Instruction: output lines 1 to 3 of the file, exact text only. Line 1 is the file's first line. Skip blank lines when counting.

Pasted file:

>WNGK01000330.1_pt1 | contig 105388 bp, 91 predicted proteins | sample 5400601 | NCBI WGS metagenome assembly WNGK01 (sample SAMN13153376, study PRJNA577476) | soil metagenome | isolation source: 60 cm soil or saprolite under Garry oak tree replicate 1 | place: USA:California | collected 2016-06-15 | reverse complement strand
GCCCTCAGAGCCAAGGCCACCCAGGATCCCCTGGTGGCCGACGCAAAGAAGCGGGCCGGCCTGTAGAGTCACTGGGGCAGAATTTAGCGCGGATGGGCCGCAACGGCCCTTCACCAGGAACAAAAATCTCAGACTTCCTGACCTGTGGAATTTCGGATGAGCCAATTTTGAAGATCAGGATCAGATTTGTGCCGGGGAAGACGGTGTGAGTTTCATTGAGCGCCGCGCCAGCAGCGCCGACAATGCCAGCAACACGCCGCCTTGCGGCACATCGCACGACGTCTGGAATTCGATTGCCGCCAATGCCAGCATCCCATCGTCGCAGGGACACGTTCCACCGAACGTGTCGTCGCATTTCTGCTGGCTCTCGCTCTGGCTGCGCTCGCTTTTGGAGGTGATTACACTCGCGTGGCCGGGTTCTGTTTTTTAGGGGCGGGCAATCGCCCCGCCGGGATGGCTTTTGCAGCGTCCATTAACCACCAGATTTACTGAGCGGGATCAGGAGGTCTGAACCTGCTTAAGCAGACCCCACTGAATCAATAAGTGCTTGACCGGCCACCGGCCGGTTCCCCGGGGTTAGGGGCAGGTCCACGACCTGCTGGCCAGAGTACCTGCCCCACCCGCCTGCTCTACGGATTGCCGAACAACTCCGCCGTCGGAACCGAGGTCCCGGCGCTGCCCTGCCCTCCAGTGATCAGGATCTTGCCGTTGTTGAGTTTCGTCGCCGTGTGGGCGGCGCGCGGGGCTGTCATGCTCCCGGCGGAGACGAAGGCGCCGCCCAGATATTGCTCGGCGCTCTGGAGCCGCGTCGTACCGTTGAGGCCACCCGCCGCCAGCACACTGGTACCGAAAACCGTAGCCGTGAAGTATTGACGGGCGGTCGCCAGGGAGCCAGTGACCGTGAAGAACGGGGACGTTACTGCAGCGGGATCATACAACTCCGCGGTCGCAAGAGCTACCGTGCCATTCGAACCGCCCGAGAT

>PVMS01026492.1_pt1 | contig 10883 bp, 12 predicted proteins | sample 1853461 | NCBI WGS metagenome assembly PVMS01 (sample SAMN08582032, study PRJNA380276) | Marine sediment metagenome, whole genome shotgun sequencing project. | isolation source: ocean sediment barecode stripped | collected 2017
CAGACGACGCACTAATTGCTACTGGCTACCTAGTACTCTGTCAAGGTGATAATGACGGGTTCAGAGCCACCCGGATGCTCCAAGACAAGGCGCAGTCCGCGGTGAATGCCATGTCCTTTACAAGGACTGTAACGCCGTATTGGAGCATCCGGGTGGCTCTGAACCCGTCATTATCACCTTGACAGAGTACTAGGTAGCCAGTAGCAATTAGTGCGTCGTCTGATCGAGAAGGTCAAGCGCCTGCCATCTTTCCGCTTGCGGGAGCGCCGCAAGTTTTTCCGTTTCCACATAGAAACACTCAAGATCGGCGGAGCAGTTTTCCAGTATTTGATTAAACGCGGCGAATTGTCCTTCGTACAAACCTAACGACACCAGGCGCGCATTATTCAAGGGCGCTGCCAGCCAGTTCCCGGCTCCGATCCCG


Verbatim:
>WNGK01000330.1_pt1 | contig 105388 bp, 91 predicted proteins | sample 5400601 | NCBI WGS metagenome assembly WNGK01 (sample SAMN13153376, study PRJNA577476) | soil metagenome | isolation source: 60 cm soil or saprolite under Garry oak tree replicate 1 | place: USA:California | collected 2016-06-15 | reverse complement strand
GCCCTCAGAGCCAAGGCCACCCAGGATCCCCTGGTGGCCGACGCAAAGAAGCGGGCCGGCCTGTAGAGTCACTGGGGCAGAATTTAGCGCGGATGGGCCGCAACGGCCCTTCACCAGGAACAAAAATCTCAGACTTCCTGACCTGTGGAATTTCGGATGAGCCAATTTTGAAGATCAGGATCAGATTTGTGCCGGGGAAGACGGTGTGAGTTTCATTGAGCGCCGCGCCAGCAGCGCCGACAATGCCAGCAACACGCCGCCTTGCGGCACATCGCACGACGTCTGGAATTCGATTGCCGCCAATGCCAGCATCCCATCGTCGCAGGGACACGTTCCACCGAACGTGTCGTCGCATTTCTGCTGGCTCTCGCTCTGGCTGCGCTCGCTTTTGGAGGTGATTACACTCGCGTGGCCGGGTTCTGTTTTTTAGGGGCGGGCAATCGCCCCGCCGGGATGGCTTTTGCAGCGTCCATTAACCACCAGATTTACTGAGCGGGATCAGGAGGTCTGAACCTGCTTAAGCAGACCCCACTGAATCAATAAGTGCTTGACCGGCCACCGGCCGGTTCCCCGGGGTTAGGGGCAGGTCCACGACCTGCTGGCCAGAGTACCTGCCCCACCCGCCTGCTCTACGGATTGCCGAACAACTCCGCCGTCGGAACCGAGGTCCCGGCGCTGCCCTGCCCTCCAGTGATCAGGATCTTGCCGTTGTTGAGTTTCGTCGCCGTGTGGGCGGCGCGCGGGGCTGTCATGCTCCCGGCGGAGACGAAGGCGCCGCCCAGATATTGCTCGGCGCTCTGGAGCCGCGTCGTACCGTTGAGGCCACCCGCCGCCAGCACACTGGTACCGAAAACCGTAGCCGTGAAGTATTGACGGGCGGTCGCCAGGGAGCCAGTGACCGTGAAGAACGGGGACGTTACTGCAGCGGGATCATACAACTCCGCGGTCGCAAGAGCTACCGTGCCATTCGAACCGCCCGAGAT

>PVMS01026492.1_pt1 | contig 10883 bp, 12 predicted proteins | sample 1853461 | NCBI WGS metagenome assembly PVMS01 (sample SAMN08582032, study PRJNA380276) | Marine sediment metagenome, whole genome shotgun sequencing project. | isolation source: ocean sediment barecode stripped | collected 2017